In July 2019, an agreement was signed by U.S. Secretary of Agriculture, Sonny Perdue, and Utah Governor Gary Herbert that focused on the “Shared Stewardship” commitment to protect communities and watersheds (that provide our drinking water) by addressing the threat of catastrophic wildfire on National Forest Systems lands in Utah. A priority area identified by State and Forest Service officials was the canyons east of Salt Lake City, managed by the Uinta-Wasatch-Cache National Forest Salt Lake Ranger District.
Maintaining the resilience of our drinking water is imperative when faced with the challenges of drought, rapid population growth in the Salt Lake Valley, and fire suppression over the last hundred years. Suppressing fires has resulted in heavy accumulations of dead surface fuels (e.g. things that will carry a fire such as dry leaves and twigs, trees, or grass), and unnaturally dense stands of mature trees. Additionally, over the last few decades, trees have died from various diseases and insects such as spruce beetle, mountain pine beetle, and balsam wooly adelgid. These dead and dying trees increase the potential for severe fires that may impact drinking water and other values we care about, like recreational opportunities, wildlife habitat, infrastructure, and human life and safety.
The project known as the Parleys & Lambs Canyons Fuel Reduction Projects, was strategically designed to help to reduce the fuel loading in areas along Lambs Canyon road, I-80, and around the communities in lower Lambs and Parley’s Canyons by a collaborative group comprised of the U.S. Forest Service, State of Utah Division of Forestry, Fire and State Lands, Salt Lake City Public Utilities, and Save Our Canyons.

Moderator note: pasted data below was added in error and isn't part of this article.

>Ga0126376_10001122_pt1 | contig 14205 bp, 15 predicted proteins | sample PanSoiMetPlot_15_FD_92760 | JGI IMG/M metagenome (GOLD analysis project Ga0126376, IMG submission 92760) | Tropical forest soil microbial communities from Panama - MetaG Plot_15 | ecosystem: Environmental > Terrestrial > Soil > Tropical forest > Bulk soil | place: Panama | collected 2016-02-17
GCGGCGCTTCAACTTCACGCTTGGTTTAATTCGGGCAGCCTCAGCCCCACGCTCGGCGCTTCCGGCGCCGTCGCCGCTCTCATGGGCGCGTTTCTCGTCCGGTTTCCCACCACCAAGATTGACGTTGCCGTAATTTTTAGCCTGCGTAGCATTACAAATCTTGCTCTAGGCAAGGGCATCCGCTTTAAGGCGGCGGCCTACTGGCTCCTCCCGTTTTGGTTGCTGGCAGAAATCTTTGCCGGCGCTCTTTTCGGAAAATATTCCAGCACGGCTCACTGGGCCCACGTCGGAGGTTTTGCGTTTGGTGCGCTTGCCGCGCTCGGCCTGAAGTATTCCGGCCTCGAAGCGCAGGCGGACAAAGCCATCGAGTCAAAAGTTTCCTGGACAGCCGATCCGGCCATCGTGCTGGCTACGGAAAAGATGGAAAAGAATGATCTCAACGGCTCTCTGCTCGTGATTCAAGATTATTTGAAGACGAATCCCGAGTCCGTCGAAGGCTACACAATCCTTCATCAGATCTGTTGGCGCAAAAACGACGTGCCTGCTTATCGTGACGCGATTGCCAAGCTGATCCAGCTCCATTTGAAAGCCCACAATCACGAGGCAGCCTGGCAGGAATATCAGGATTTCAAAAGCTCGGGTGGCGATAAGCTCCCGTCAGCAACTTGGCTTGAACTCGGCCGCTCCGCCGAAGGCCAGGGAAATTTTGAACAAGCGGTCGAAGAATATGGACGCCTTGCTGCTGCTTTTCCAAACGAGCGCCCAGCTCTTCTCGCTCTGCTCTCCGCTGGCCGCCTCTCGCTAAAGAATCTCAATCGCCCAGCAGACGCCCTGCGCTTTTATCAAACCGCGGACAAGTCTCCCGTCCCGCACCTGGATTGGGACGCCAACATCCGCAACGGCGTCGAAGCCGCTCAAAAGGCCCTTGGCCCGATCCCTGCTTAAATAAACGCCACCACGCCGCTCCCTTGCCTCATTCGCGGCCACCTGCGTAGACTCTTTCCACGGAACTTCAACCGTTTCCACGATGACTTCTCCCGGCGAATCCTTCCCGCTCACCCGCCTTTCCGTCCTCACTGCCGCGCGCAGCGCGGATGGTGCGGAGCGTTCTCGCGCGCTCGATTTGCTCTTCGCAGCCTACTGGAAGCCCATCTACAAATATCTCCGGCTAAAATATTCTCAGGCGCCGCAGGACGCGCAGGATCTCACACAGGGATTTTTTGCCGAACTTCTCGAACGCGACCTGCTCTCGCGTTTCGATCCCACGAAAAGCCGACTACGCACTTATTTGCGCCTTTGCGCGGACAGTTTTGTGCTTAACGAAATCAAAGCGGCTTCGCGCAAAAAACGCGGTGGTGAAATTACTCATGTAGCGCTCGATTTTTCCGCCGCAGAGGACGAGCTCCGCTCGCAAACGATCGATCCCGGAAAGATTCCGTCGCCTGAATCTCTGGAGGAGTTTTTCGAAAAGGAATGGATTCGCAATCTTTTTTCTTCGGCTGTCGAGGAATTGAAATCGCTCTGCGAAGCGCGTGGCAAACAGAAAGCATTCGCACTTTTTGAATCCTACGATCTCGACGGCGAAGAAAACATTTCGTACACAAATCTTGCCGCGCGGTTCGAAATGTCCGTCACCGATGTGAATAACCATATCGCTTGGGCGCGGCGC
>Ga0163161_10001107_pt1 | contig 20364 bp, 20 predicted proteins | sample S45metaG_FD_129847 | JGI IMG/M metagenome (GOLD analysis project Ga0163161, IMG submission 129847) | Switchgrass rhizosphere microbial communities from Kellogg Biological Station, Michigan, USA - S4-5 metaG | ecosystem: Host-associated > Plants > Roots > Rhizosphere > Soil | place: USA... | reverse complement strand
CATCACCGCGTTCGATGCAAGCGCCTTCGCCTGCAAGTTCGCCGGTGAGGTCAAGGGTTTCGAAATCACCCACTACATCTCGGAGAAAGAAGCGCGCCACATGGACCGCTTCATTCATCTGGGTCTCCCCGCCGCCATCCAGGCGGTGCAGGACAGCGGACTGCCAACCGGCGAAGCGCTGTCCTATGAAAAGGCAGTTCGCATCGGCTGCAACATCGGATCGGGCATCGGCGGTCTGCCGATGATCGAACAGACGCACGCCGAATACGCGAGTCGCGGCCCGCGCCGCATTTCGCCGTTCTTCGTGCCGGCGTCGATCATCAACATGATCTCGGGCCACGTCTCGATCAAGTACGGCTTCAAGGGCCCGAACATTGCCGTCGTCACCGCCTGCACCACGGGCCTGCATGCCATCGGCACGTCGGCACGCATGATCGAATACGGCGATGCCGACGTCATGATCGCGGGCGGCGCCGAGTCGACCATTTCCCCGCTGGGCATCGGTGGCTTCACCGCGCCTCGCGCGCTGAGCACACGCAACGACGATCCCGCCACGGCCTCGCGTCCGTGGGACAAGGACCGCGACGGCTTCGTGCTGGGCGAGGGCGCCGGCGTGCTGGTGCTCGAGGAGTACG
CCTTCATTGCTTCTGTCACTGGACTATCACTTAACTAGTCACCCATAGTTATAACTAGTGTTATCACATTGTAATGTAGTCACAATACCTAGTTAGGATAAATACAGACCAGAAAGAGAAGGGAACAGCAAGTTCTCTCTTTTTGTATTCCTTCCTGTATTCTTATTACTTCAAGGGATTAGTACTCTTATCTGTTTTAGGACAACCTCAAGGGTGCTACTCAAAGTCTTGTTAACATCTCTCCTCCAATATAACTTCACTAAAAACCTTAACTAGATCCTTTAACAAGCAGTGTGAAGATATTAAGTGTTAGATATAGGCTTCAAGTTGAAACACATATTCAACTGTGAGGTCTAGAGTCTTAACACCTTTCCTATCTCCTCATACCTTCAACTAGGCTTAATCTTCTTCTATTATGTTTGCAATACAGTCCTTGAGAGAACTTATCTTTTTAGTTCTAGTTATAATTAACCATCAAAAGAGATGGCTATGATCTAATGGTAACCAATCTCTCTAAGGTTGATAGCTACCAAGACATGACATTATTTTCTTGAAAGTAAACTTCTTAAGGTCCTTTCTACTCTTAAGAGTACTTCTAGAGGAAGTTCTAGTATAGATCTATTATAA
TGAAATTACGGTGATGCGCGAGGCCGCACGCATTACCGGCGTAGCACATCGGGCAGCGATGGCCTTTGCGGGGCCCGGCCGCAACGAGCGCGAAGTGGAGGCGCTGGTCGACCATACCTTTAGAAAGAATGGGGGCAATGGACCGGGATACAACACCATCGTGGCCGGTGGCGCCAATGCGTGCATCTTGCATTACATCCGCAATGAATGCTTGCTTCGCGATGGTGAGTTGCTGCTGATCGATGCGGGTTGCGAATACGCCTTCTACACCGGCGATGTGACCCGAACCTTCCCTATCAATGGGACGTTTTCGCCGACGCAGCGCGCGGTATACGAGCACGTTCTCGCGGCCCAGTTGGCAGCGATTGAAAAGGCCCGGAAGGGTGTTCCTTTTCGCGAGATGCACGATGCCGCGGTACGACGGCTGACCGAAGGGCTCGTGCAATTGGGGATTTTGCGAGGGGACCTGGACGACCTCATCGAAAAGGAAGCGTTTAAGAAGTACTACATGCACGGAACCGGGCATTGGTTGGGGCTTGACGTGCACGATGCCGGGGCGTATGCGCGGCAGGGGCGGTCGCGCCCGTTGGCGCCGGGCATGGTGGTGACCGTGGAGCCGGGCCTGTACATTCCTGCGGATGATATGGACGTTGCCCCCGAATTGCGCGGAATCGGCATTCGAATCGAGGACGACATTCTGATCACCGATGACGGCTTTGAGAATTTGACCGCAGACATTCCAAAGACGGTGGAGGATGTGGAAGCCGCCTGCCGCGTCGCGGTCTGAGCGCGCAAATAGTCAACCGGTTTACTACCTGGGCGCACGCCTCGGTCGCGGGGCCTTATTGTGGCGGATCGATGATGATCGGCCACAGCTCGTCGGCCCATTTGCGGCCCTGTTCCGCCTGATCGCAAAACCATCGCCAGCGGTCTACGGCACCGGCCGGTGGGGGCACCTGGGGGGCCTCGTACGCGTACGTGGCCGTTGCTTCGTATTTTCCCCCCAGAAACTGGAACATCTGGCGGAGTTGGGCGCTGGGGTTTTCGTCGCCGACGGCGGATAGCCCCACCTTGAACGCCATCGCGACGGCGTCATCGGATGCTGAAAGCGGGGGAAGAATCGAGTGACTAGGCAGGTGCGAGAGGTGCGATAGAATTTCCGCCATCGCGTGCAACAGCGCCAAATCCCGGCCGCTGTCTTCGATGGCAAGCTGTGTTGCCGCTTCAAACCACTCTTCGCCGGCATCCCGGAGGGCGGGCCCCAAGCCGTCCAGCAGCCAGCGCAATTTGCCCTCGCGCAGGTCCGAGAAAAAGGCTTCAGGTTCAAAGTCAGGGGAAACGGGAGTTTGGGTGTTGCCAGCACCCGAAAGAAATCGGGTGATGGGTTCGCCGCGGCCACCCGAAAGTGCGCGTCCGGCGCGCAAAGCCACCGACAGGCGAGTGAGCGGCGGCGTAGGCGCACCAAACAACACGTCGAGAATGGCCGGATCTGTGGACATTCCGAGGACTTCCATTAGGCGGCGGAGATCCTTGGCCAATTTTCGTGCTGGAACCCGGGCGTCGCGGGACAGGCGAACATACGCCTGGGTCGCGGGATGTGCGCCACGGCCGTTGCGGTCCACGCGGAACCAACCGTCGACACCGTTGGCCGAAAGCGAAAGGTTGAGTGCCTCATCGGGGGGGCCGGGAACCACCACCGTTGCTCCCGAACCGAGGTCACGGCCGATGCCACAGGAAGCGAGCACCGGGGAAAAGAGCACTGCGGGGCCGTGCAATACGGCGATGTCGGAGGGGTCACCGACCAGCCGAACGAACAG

The project is now being implemented with $1.75 million dollars of funding from partners contributions and received through Utah’s Watershed Restoration Initiative. The accomplishments will include: 500 acres where trees and branches will be cut and piled (later to be burned), 30 acres of trees will be cut and then chip debris, 800 acres of trees will be removed by a tree masticator, and 1,670 acres where smaller trees and branches will be cut and dispersed within the area.
The Salt Lake County Fuels project is a great example of shared stewardship work in action. Through this project, a local collaborative is mitigating wildfire risk to important drinking water resources, building partnerships, and creating opportunities for public education.